Anwar Hussein&WireImage

What is Meghan Markle’s birth plan?

The couple have chosen to keep that information private. In an April message, they shared a statement indicating that they would not be participating in the same media traditions as Kate Middleton. “Their Royal Highnesses have taken a personal decision to keep the plans around the arrival of their baby private,” the statement noted. “The Duke and Duchess look forward to sharing the exciting news with everyone once they have had an opportunity to celebrate privately as a new family.” Royals experts presume they will take some time before sharing photos with the public as well.

Will Meghan Markle and Prince Harry take maternity and paternity leave?

Markle will most likely take some time to focus on her new child and recover; it is her first baby, after all. As for Prince Harry, he may adhere to the nationwide standard of two weeks of paid paternity leave for all fathers in the U.K. Royal fathers have historically taken paternity leave as well, including Prince William, who spent two to three weeks after the births of his first two children to focus on parenting. (After Prince Louis was born in 2018, he was back to royal duties after just three days.)

Are Meghan Markle and Prince Harry ready to become parents?

While we don’t have insight into their private thoughts, Markle is clearly confident about her husband’s parenting abilities. “He’s going to be the best dad,” she told guests at a winter charity event. And they have some practice already, as they take care of a puppy together currently.

What happens after Meghan Markle gives birth?

Markle is opting for a more private affair than her sister-in-law after the birth and will skip the public photo op outside the hospital. Following the birth, traditionally there’s an elaborate official notice by the gates of Buckingham Palace announcing the birth. The public will also discover the baby’s name; with Kate Middleton’s children, their names were shared on the royal social media accounts within a few days of the births. A few months later, the baby will also most likely be christened — baptized into the Church of England — in a ceremony overseen by top clergy and attended by close family. At that time, the child’s godparents may also be announced.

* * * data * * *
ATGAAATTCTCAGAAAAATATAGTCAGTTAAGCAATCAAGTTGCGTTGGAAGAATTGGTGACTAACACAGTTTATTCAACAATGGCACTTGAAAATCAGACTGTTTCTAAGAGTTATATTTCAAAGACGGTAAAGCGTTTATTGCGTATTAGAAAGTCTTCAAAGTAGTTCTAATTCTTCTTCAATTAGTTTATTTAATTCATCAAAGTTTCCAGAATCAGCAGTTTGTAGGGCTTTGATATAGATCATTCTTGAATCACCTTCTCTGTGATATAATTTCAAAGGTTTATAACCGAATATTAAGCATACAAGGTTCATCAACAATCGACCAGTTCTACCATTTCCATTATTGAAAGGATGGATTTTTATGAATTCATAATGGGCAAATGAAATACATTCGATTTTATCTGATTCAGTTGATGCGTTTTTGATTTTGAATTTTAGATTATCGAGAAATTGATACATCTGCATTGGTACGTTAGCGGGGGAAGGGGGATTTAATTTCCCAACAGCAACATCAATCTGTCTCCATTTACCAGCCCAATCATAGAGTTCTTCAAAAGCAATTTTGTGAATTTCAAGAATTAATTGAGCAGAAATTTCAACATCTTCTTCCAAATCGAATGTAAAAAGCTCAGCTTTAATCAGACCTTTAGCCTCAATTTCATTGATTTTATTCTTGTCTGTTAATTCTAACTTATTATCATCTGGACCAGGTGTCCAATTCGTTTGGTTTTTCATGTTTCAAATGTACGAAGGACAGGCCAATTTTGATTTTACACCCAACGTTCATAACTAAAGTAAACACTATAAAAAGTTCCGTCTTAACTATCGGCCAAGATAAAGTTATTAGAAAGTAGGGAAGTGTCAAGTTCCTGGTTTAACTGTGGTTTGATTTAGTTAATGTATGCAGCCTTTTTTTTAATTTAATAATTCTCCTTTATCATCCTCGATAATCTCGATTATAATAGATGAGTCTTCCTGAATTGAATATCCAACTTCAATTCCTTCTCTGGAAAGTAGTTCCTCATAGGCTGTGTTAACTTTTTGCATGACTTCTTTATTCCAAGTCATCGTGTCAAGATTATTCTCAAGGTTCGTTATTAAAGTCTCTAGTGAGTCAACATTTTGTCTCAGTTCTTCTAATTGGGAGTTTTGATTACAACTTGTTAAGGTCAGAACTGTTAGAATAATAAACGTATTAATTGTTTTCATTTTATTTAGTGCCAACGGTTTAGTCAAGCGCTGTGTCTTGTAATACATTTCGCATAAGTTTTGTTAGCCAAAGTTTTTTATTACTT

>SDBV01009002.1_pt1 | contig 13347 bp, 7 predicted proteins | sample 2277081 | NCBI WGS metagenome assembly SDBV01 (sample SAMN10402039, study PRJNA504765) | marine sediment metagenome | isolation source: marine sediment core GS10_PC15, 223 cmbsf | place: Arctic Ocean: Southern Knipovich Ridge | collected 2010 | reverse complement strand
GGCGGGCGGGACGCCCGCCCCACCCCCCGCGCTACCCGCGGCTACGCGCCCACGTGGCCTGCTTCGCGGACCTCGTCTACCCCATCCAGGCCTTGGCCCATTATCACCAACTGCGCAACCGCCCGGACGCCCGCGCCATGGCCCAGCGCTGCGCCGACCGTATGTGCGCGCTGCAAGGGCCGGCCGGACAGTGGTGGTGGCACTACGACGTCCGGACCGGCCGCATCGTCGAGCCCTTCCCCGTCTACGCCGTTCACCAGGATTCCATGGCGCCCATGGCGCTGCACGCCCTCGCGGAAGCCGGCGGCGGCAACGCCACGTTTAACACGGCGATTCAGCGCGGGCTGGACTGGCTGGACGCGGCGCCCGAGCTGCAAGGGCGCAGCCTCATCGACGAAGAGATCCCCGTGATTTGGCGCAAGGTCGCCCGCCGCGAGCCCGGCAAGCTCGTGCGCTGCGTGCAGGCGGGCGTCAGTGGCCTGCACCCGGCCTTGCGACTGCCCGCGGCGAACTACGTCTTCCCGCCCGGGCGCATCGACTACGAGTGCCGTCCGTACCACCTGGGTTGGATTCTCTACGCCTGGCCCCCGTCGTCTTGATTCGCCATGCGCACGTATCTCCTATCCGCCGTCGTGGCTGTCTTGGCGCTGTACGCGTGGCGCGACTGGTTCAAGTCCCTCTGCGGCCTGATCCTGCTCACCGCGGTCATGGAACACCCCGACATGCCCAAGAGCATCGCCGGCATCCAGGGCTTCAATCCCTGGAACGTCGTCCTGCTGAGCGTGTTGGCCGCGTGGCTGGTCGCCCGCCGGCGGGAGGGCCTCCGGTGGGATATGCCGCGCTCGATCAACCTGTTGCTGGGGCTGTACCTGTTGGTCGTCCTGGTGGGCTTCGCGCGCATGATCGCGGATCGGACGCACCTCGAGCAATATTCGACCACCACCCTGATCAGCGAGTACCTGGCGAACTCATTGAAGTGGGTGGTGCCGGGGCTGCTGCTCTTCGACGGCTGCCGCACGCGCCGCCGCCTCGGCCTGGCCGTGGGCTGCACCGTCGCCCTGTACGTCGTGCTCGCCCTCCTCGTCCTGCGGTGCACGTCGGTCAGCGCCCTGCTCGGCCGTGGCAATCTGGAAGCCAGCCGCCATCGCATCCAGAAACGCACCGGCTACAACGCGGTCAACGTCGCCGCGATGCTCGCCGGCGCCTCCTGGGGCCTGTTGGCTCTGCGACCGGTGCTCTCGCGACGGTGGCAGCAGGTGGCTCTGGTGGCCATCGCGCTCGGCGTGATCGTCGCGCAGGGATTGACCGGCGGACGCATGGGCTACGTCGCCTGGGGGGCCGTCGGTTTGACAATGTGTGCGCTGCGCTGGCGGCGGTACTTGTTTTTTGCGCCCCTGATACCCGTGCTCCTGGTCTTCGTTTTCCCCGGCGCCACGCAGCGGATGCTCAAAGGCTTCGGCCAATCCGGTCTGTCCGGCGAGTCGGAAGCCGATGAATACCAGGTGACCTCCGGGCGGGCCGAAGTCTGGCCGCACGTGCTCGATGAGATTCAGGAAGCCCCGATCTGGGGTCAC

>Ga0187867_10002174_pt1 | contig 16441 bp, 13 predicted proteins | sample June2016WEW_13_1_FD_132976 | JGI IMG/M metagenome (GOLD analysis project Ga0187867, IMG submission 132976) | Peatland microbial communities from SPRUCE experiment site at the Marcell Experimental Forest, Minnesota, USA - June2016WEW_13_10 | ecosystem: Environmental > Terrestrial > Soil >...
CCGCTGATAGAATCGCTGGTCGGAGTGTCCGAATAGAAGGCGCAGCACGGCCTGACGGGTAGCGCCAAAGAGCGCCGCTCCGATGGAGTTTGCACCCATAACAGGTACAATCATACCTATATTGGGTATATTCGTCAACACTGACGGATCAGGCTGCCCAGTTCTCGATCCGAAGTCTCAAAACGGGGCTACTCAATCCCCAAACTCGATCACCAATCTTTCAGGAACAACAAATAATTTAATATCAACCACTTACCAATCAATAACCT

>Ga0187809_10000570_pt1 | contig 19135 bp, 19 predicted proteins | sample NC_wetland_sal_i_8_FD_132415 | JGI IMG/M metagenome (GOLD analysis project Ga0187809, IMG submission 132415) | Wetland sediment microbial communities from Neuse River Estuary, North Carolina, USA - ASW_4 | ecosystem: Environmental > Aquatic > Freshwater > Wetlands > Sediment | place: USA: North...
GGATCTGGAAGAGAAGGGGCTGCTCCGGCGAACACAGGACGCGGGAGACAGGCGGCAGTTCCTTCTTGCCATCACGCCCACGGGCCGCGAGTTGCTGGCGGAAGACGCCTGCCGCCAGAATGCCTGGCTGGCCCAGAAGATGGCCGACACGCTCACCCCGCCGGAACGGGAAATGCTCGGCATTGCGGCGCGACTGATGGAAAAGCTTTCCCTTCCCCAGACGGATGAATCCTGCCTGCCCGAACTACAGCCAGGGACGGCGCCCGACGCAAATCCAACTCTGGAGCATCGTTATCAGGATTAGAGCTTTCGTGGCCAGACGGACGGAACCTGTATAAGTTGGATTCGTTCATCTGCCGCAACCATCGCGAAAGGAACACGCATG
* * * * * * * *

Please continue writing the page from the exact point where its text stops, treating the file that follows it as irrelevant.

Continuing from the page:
What is the gender of Meghan Markle’s baby?

So far, Markle and her prince have stayed officially mum on whether they’ll be welcoming a boy or girl to their family. In January, Markle told fans that she and Harry are looking forward to being surprised by the gender at the time of birth, suggesting that even they do not know who will be joining their family.

In March, Markle suggested they still don’t know the gender while delivering comments at an International Women’s Day panel. She did, however, express hopes that the baby would follow in her feminist footsteps, regardless of gender. “I had seen this documentary on Netflix about feminism, and one of the things they said during pregnancy was ‘I feel the embryonic kicking of feminism.’ I loved that, so boy or girl, whatever it is, we hope that that’s the case with our little bump,” the Duchess of Sussex said.

Speculation on the royal baby’s gender has run rampant, urged along by help from Harry himself: while on tour in Australia, one well-wishing fan shouted at Harry “I hope it’s a girl!” — and the Duke responded with, “So do I!” Oddsmakers have the chances of boy or girl set at an even split so far, with plenty of time for more developments on the gender front as time elapses.

How will Meghan Markle’s baby change the line of succession?

The royal family tree will get a new branch after Markle gives birth to her first baby in the spring. Currently, Prince Charles is in line for the crown following his mother, Queen Elizabeth II. After Charles, his son Prince William, Duke of Cambridge is next up for the task. And then Will’s children with Kate Middleton, Duchess of Cambridge follow: Prince George first, then Princess Charlotte (after the law was adjusted to allow women equal status in royal succession) and finally Prince Louis, who was born just last spring.

Getty Images (7)

Prince Harry, Duke of Sussex then takes his place as sixth in line to the throne. When his baby with Meghan Markle is born in the spring, that child will become the seventh in line, bumping down Prince Andrew, the brother of Prince Charles. Andrew’s daughters Princess Beatrice and Princess Eugenie, who was recently married at Windsor Castle, round out the top ten with the ninth and tenth spots in the line of succession, respectively.

Princess Charlotte of Cambridge and Prince George of Cambridge attend the wedding of Princess Eugenie of York and Jack Brooksbank at St George's Chapel on October 12, 2018 in Windsor, England.
Pool/Max Mumby—Getty Images

Will Meghan Markle’s baby be a prince or princess?

The future child of Meghan Markle and Prince Harry will be of royal blood by birth — but he or she may not start off life with an official royal title as a prince or princess. In fact, the new royal may never end up with a “prince” or “princess” title at all, as ABC News royal contributor Imogen Lloyd Webber explained to TIME.

The Royal Family tree is undergoing some changes